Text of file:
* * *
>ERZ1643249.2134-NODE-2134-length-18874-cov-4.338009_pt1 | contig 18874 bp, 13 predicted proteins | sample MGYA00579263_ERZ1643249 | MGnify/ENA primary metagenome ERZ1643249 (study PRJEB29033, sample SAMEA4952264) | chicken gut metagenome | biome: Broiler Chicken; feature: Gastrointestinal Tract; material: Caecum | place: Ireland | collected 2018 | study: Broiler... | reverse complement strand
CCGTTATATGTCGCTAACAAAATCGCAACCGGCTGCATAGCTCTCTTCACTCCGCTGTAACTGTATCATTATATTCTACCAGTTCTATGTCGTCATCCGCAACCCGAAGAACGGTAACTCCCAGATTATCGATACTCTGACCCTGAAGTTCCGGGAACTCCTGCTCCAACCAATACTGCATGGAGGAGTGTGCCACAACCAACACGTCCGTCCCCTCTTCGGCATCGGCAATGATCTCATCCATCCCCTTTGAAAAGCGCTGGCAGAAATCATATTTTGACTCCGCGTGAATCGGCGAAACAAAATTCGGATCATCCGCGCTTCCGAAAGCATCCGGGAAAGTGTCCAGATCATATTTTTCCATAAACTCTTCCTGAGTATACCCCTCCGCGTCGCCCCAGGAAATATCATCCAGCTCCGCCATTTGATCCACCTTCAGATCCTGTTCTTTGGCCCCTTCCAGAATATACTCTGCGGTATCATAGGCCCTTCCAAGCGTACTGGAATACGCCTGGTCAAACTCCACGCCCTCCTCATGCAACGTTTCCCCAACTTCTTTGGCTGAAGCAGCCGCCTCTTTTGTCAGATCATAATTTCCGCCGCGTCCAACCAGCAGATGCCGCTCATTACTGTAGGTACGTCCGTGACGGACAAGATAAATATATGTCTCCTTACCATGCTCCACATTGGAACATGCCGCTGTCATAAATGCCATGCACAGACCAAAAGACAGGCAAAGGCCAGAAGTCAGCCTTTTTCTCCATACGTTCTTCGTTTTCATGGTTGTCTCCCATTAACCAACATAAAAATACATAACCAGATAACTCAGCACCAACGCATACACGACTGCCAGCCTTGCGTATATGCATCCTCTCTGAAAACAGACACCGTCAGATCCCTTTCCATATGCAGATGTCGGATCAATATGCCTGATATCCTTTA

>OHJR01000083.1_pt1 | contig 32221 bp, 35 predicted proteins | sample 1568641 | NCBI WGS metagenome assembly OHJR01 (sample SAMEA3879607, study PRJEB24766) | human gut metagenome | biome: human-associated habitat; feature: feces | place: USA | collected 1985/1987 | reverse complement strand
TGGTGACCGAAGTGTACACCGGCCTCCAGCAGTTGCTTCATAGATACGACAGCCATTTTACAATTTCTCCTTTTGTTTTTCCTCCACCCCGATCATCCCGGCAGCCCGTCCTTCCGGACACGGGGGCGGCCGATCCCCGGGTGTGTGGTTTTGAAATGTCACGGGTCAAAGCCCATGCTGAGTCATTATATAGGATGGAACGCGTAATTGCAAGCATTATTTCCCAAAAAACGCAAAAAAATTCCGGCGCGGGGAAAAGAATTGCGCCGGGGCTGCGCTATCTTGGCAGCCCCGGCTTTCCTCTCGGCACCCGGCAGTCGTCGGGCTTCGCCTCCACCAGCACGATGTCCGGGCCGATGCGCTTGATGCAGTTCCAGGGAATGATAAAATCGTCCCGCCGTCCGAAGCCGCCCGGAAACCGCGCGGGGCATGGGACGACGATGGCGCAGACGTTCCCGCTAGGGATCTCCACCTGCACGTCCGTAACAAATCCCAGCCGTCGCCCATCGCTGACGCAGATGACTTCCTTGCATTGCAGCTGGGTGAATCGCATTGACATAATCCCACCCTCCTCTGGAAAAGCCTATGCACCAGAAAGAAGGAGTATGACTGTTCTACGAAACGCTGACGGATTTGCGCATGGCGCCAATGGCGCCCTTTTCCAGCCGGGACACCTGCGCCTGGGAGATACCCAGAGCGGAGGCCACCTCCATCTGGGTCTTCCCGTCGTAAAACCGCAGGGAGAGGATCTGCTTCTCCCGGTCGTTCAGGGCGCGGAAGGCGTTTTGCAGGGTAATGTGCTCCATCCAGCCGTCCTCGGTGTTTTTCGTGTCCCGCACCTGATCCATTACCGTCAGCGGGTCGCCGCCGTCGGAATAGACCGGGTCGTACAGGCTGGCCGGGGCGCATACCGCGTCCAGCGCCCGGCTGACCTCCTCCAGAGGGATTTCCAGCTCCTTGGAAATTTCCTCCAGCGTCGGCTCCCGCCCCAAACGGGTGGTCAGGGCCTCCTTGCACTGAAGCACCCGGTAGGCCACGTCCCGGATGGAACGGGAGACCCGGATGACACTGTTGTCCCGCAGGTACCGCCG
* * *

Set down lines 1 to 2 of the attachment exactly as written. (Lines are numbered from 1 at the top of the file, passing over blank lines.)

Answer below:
>ERZ1643249.2134-NODE-2134-length-18874-cov-4.338009_pt1 | contig 18874 bp, 13 predicted proteins | sample MGYA00579263_ERZ1643249 | MGnify/ENA primary metagenome ERZ1643249 (study PRJEB29033, sample SAMEA4952264) | chicken gut metagenome | biome: Broiler Chicken; feature: Gastrointestinal Tract; material: Caecum | place: Ireland | collected 2018 | study: Broiler... | reverse complement strand
CCGTTATATGTCGCTAACAAAATCGCAACCGGCTGCATAGCTCTCTTCACTCCGCTGTAACTGTATCATTATATTCTACCAGTTCTATGTCGTCATCCGCAACCCGAAGAACGGTAACTCCCAGATTATCGATACTCTGACCCTGAAGTTCCGGGAACTCCTGCTCCAACCAATACTGCATGGAGGAGTGTGCCACAACCAACACGTCCGTCCCCTCTTCGGCATCGGCAATGATCTCATCCATCCCCTTTGAAAAGCGCTGGCAGAAATCATATTTTGACTCCGCGTGAATCGGCGAAACAAAATTCGGATCATCCGCGCTTCCGAAAGCATCCGGGAAAGTGTCCAGATCATATTTTTCCATAAACTCTTCCTGAGTATACCCCTCCGCGTCGCCCCAGGAAATATCATCCAGCTCCGCCATTTGATCCACCTTCAGATCCTGTTCTTTGGCCCCTTCCAGAATATACTCTGCGGTATCATAGGCCCTTCCAAGCGTACTGGAATACGCCTGGTCAAACTCCACGCCCTCCTCATGCAACGTTTCCCCAACTTCTTTGGCTGAAGCAGCCGCCTCTTTTGTCAGATCATAATTTCCGCCGCGTCCAACCAGCAGATGCCGCTCATTACTGTAGGTACGTCCGTGACGGACAAGATAAATATATGTCTCCTTACCATGCTCCACATTGGAACATGCCGCTGTCATAAATGCCATGCACAGACCAAAAGACAGGCAAAGGCCAGAAGTCAGCCTTTTTCTCCATACGTTCTTCGTTTTCATGGTTGTCTCCCATTAACCAACATAAAAATACATAACCAGATAACTCAGCACCAACGCATACACGACTGCCAGCCTTGCGTATATGCATCCTCTCTGAAAACAGACACCGTCAGATCCCTTTCCATATGCAGATGTCGGATCAATATGCCTGATATCCTTTA